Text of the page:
Frequently Asked Questions
Q : What is ePostmark?
A : FileYourTaxes.com provides an electronic postmark (ePostmark) to each completed and constructed return filed by our system. The ePostmark is based on our system clock, located in the United States Pacific Time Zone. Taxpayers must adjust the ePostmark to the time zone where they reside to determine the postmark’s actual time.
The receipt of an ePostmark provides filers with confidence that they have filed their return timely. The date of the ePostmark is considered to be the date of filing when the date of ePostmark is on or before the prescribed due date, even if the return is received by the IRS after the prescribed due date for filing. This is similar to the postmark generated by the post office for an item mailed.
All requirements pertaining to the signing of the return, timely resubmission of a rejected timely filed return must be adhered to for the ePostmark to be considered as the date of filing. If the ePostmark is after the prescribed deadline for filing, the IRS actual receipt date, not the date of the ePostmark, becomes the filing date.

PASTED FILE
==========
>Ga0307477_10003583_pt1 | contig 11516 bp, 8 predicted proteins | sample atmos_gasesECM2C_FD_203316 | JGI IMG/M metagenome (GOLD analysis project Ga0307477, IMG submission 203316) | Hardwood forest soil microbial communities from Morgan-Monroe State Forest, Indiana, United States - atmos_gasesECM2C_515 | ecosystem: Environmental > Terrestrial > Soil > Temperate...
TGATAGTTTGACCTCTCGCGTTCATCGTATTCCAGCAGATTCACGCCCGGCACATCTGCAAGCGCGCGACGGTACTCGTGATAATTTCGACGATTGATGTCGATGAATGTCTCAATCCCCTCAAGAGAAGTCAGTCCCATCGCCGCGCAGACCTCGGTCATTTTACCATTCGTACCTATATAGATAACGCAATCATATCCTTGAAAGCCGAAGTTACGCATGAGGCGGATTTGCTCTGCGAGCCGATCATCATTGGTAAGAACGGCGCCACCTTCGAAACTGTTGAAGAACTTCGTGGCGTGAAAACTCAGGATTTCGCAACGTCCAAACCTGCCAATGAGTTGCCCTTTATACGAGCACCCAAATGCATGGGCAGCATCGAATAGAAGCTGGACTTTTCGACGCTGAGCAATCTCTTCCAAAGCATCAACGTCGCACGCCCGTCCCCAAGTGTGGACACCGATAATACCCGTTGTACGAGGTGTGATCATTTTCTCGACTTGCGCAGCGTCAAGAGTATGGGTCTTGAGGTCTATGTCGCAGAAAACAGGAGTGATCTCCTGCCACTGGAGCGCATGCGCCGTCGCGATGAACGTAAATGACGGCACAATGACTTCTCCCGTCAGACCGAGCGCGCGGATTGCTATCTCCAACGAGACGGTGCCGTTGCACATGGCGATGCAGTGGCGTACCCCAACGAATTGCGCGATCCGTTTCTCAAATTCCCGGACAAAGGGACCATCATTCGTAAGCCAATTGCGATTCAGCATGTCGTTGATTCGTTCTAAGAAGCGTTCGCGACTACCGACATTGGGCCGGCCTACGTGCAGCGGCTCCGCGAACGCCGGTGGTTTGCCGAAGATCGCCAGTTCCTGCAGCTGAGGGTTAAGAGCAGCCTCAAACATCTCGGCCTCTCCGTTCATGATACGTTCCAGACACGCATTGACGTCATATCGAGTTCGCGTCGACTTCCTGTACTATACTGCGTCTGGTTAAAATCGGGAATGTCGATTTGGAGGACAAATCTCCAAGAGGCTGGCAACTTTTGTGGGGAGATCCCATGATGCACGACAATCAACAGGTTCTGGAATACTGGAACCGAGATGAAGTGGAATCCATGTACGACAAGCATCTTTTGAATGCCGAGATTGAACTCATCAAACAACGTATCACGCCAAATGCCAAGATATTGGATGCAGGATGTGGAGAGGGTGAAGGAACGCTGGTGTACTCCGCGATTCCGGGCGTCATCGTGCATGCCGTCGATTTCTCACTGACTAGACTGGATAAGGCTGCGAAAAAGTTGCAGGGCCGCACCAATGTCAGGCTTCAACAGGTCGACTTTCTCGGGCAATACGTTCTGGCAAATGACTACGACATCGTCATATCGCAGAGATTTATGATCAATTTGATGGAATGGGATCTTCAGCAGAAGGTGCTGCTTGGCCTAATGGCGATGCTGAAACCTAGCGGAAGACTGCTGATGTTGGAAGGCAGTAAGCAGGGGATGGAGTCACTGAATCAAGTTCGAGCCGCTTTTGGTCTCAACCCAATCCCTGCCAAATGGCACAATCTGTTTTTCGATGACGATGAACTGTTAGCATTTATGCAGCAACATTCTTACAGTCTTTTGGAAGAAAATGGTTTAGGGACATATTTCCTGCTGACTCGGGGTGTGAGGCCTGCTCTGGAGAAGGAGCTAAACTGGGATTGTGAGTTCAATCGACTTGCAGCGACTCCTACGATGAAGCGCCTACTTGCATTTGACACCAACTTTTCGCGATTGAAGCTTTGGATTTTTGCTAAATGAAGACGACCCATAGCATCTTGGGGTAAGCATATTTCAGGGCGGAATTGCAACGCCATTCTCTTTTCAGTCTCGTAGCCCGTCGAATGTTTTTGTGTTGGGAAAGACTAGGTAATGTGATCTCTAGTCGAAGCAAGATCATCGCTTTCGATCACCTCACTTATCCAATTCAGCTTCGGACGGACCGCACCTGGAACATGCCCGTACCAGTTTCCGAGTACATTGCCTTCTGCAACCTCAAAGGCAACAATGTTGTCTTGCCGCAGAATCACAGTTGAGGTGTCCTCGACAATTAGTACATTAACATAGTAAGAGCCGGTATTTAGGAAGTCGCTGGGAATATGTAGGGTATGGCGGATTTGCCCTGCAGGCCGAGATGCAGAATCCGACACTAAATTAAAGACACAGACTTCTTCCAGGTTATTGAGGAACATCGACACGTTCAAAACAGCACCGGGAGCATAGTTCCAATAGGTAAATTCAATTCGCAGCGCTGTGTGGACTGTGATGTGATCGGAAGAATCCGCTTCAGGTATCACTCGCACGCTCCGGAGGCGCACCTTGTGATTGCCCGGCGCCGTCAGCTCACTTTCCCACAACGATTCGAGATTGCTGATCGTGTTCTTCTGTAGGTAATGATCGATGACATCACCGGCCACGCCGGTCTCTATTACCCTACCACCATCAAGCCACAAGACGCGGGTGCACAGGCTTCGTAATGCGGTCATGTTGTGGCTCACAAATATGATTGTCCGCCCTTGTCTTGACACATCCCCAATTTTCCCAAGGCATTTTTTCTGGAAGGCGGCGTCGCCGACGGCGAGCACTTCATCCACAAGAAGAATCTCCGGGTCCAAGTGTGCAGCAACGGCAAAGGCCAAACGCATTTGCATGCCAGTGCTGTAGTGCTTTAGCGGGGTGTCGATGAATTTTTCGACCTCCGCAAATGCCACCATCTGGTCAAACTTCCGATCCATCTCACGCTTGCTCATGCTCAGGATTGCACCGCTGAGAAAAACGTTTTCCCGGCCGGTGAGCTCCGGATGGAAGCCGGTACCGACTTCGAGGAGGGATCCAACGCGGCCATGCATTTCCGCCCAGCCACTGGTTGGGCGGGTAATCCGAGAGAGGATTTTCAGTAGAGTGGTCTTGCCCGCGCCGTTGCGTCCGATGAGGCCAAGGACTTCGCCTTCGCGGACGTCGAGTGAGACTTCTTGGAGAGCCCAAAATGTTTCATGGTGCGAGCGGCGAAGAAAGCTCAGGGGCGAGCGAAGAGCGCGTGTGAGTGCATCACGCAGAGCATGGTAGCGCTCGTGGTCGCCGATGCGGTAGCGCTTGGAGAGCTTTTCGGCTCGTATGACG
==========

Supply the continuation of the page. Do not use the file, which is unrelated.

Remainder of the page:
The ePostmark, in effect tells the tax agencies when the completed, fileable return was perfected and received by us. We consider the return to be received when the return data entry process is completed, the payment of a fee, if applicable is made, and the filing is submitted for electronic filing by the user.
Once an ePostmark is generated, we retain this ePostmark as your ePostmark of record. In the event that your return is rejected, the corrected return will be submitted with the same ePostmark for a specified period of time. If however, the time allowed for retransmission of the rejected return is beyond that allowed by the Government due going beyond the date of normal filing deadline, a new ePostmark will be issued and that new ePostmark will be your ePostmark of record in our system. In the latter case, it is presumed that, in the absence of an extension, the filing may be considered to be late and create associated penalties and interest.
Return to the Common Questions and Answers (FAQ) page.